Stepp: Working to bring business mindset into DNR operations
By Brian E. Clark
In her eight months at the helm of the Department of Natural Resources, Cathy Stepp says she has worked hard to get the agency’s 2,000-plus employees to be more business- and customer-friendly.
And that, she says, has produced a positive result from the public and DNR workers, whom she says have responded with ideas on how to make the agency more productive.
“I’m hearing from a lot of people who want to create jobs and hunt and fish and recreate,” says Stepp, once a harsh critic of the DNR.
“The outpouring of support from the public has been overwhelming,” adds Stepp, a former homebuilder, Republican state senator and member of the Natural Resources Board.
WisBusiness audioStepp says the announcement on Aug. 18 by Gov. Scott Walker making the DNR the first “enterprise agency” will make it more nimble and give it more autonomy.
Among other goals, the DNR will try to cut costs by 2.5 percent, increase over-the-counter service by 40 percent and reduce permit times for major air and water permits by 5 percent while maintaining environmental rules.
It creates an Office of Business Support and Sustainability, aimed at improving communications with regulated communities. In addition, the DNR will be developing Internet-based tools to streamline and more effectively transmit and track permit applications.
“These are just fundamental business practices that haven’t been done in state agencies before and I’m really excited about the opportunity to get to be the one to be heading the charge on this,” she says.
The move has met with a positive response from business and hunting organizations and a mixed reaction from environmental groups.
Stepp says the enterprise designation is not as “sizzly on the outside as it is on the inside, but it is certainly going to allow us to give much better return to taxpayer and license fee payers on money they invest in our agency.”
On major policy issues, Stepp says she has switched gears from advocate to “chief bureaucrat” who takes her direction from the governor and Legislature.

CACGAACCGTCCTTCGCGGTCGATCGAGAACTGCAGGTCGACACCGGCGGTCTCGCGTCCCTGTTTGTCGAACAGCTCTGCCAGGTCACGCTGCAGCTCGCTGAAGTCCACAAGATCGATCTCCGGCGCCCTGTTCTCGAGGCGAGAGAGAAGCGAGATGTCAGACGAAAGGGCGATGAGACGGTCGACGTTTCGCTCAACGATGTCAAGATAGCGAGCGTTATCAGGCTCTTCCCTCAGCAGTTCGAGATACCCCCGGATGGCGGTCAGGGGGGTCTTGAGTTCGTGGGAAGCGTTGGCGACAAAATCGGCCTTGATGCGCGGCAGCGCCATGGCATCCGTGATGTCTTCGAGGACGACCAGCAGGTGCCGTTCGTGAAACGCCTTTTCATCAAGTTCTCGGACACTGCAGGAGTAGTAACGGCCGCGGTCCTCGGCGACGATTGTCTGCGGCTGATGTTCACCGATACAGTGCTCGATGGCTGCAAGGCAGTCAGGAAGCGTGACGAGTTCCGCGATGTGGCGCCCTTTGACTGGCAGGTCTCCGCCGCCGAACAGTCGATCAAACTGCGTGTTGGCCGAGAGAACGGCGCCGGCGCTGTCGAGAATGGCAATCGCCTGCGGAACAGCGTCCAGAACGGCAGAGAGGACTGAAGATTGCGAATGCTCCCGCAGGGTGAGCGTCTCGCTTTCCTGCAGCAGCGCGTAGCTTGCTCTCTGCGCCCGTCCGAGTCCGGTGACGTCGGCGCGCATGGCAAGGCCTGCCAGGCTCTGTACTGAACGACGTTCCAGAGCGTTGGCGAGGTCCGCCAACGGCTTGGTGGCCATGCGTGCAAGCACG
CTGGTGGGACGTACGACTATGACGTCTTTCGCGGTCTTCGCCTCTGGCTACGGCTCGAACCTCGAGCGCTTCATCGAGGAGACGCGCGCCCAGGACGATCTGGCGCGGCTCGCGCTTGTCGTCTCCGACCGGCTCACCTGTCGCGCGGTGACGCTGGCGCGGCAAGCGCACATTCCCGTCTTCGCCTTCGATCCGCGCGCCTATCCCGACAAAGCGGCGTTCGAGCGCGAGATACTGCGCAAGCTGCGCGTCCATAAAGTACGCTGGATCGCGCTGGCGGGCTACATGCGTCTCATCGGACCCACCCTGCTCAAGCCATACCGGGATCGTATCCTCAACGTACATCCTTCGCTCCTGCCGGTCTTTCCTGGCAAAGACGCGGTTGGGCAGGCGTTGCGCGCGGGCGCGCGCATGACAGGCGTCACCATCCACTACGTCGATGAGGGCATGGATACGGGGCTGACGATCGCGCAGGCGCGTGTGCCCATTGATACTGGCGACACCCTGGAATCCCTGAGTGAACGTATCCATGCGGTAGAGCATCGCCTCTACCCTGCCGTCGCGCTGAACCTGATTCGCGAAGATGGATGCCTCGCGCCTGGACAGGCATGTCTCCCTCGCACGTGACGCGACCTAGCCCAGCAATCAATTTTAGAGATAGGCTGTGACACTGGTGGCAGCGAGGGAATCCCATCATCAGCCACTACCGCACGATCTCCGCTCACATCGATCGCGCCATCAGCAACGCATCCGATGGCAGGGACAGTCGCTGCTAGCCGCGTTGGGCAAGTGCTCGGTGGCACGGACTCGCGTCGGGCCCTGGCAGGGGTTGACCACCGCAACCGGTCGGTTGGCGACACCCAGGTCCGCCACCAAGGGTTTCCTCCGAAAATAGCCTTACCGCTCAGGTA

She says, however, that the DNR worked with legislators earlier this year to provide technical advice to drafters of a bill that would have sped up the process for a Canadian company to develop a huge mine in Ashland and Bayfield counties.
In recent published reports, Stepp has called the state’s mining laws old and in need of being updated, but she says “it is really up to the Legislature and the governor whether a proposal like this goes forward.
“My opinions on the policy don’t matter now that I’m not a legislator anymore (laughter), so my job now is just to enforce the rules and the laws that are on the books.
“I will continue to do that. Certainly, when we are asked to engage again if they decide to move the proposal forward, we’ll be there to do our job.”
Stepp also praises a recent decision by the Natural Resources Board to delay until 2014 implementation of controversial rules dealing with development on Wisconsin lakes and streams.
The rules were approved in 2010 and scheduled to go into effect in February, but Stepp says the delay was needed because county code administrators were complaining that the rules were unworkable and difficult to interpret.
“There were a lot of problems,” she says. “ While sometimes things sound good in theory, when the practical aspect comes into play, we need to make some changes or make a time-out if you will to make sure we can fix those.”
But Stepp says the DNR will continue to enforce shoreland zoning rules and will not roll back any regulations.
“No one is talking about that,” she says. “Everyone is on the same page about how important it is to protect our shorelands for water quality issues. We all want the same end goal.
“It is a matter of how we get there and making sure it is understandable and clear. It also has to be equally clear for the property owner. So once again, we need to do a much better job when we are explaining what new regulations are so the average guy doesn’t need to hire a consultant or an attorney so he can figure out what he can do on his land.”
Stepp acknowledges that she had some PR work to do with DNR staff when she became chief of the agency, in part because of her past criticisms.
She now praises DNR employees, many of whom she says have embraced her policies.
“My job now is to encourage staff to be supportive and helpful to the public, to be assistant in explaining what the rules and regs are, and to help people get to a yes answer if possible.”